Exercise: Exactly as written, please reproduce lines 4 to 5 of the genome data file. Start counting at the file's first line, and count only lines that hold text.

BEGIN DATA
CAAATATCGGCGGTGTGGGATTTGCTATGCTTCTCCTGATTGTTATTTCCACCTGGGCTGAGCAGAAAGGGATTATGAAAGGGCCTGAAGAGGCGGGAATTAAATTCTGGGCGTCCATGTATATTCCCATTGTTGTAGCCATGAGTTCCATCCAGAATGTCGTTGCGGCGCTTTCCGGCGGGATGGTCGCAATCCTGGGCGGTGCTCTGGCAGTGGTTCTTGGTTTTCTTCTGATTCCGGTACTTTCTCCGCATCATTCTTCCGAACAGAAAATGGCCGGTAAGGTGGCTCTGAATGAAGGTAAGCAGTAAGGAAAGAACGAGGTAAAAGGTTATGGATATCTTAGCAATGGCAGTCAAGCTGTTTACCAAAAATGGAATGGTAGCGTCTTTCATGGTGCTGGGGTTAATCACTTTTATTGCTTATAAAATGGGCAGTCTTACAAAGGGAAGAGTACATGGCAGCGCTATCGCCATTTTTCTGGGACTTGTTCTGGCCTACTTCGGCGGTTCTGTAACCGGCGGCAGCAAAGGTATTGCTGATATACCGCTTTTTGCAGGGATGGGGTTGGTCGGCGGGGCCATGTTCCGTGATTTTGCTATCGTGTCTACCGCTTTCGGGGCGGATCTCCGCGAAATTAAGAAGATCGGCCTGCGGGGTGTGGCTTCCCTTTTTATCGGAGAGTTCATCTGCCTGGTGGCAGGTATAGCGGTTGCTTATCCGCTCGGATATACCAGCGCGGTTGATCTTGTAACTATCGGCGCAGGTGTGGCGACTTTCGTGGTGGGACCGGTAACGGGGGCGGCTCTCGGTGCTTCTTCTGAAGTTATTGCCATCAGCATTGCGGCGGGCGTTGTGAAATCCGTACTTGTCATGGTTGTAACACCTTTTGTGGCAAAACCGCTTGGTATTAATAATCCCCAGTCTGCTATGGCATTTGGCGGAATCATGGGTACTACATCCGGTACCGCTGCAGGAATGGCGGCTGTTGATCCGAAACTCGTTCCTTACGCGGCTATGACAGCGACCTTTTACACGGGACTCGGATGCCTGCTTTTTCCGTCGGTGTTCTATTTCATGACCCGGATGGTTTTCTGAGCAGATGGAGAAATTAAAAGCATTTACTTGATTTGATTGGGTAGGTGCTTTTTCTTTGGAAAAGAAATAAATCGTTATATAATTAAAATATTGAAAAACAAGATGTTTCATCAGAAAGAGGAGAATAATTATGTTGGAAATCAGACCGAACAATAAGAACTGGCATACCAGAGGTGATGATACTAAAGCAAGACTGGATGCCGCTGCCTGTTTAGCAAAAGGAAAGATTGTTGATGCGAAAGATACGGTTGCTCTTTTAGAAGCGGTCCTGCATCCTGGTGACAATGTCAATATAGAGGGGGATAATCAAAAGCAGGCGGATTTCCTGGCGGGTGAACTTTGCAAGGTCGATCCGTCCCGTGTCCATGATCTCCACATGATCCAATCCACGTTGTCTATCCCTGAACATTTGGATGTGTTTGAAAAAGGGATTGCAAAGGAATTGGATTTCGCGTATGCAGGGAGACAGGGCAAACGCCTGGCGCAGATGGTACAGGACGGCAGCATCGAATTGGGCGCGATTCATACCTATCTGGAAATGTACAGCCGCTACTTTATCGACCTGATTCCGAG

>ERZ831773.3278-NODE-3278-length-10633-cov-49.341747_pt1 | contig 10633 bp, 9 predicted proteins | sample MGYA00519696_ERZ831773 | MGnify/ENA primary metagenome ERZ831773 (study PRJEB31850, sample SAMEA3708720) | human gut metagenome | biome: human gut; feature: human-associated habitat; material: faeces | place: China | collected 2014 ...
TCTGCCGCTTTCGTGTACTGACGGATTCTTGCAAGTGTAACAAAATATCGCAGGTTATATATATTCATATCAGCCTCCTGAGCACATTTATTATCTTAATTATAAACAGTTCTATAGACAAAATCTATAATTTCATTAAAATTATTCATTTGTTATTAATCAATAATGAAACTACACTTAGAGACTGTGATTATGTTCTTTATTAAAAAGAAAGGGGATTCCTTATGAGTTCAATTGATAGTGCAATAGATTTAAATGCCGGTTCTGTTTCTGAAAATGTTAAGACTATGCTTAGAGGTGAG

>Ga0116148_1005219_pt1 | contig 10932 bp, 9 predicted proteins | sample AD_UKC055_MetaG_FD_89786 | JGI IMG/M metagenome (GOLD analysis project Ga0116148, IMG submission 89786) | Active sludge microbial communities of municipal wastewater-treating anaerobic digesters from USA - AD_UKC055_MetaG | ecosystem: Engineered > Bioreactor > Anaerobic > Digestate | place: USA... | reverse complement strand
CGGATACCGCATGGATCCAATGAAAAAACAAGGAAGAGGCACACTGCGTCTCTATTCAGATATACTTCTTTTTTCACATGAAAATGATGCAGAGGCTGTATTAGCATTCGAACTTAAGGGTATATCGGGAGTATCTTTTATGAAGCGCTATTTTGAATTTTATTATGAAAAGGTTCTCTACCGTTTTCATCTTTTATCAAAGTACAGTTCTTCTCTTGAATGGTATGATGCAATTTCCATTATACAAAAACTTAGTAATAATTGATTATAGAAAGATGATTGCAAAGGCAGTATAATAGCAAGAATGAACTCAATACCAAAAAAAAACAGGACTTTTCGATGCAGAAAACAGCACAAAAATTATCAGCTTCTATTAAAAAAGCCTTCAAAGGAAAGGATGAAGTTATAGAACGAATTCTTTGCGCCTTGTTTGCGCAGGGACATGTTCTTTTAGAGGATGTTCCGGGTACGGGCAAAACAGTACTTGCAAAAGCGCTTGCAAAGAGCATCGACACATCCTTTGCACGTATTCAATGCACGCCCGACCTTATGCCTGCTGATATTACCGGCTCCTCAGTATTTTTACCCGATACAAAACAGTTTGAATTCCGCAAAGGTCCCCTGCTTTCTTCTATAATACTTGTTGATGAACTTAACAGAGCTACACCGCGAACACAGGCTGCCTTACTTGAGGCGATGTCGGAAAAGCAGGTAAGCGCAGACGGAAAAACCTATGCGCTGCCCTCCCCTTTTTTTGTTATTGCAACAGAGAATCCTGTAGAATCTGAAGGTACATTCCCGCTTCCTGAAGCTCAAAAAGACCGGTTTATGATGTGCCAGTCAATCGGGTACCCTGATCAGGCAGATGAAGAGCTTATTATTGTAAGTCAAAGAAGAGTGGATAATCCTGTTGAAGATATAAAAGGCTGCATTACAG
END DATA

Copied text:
>Ga0116148_1005219_pt1 | contig 10932 bp, 9 predicted proteins | sample AD_UKC055_MetaG_FD_89786 | JGI IMG/M metagenome (GOLD analysis project Ga0116148, IMG submission 89786) | Active sludge microbial communities of municipal wastewater-treating anaerobic digesters from USA - AD_UKC055_MetaG | ecosystem: Engineered > Bioreactor > Anaerobic > Digestate | place: USA... | reverse complement strand
CGGATACCGCATGGATCCAATGAAAAAACAAGGAAGAGGCACACTGCGTCTCTATTCAGATATACTTCTTTTTTCACATGAAAATGATGCAGAGGCTGTATTAGCATTCGAACTTAAGGGTATATCGGGAGTATCTTTTATGAAGCGCTATTTTGAATTTTATTATGAAAAGGTTCTCTACCGTTTTCATCTTTTATCAAAGTACAGTTCTTCTCTTGAATGGTATGATGCAATTTCCATTATACAAAAACTTAGTAATAATTGATTATAGAAAGATGATTGCAAAGGCAGTATAATAGCAAGAATGAACTCAATACCAAAAAAAAACAGGACTTTTCGATGCAGAAAACAGCACAAAAATTATCAGCTTCTATTAAAAAAGCCTTCAAAGGAAAGGATGAAGTTATAGAACGAATTCTTTGCGCCTTGTTTGCGCAGGGACATGTTCTTTTAGAGGATGTTCCGGGTACGGGCAAAACAGTACTTGCAAAAGCGCTTGCAAAGAGCATCGACACATCCTTTGCACGTATTCAATGCACGCCCGACCTTATGCCTGCTGATATTACCGGCTCCTCAGTATTTTTACCCGATACAAAACAGTTTGAATTCCGCAAAGGTCCCCTGCTTTCTTCTATAATACTTGTTGATGAACTTAACAGAGCTACACCGCGAACACAGGCTGCCTTACTTGAGGCGATGTCGGAAAAGCAGGTAAGCGCAGACGGAAAAACCTATGCGCTGCCCTCCCCTTTTTTTGTTATTGCAACAGAGAATCCTGTAGAATCTGAAGGTACATTCCCGCTTCCTGAAGCTCAAAAAGACCGGTTTATGATGTGCCAGTCAATCGGGTACCCTGATCAGGCAGATGAAGAGCTTATTATTGTAAGTCAAAGAAGAGTGGATAATCCTGTTGAAGATATAAAAGGCTGCATTACAG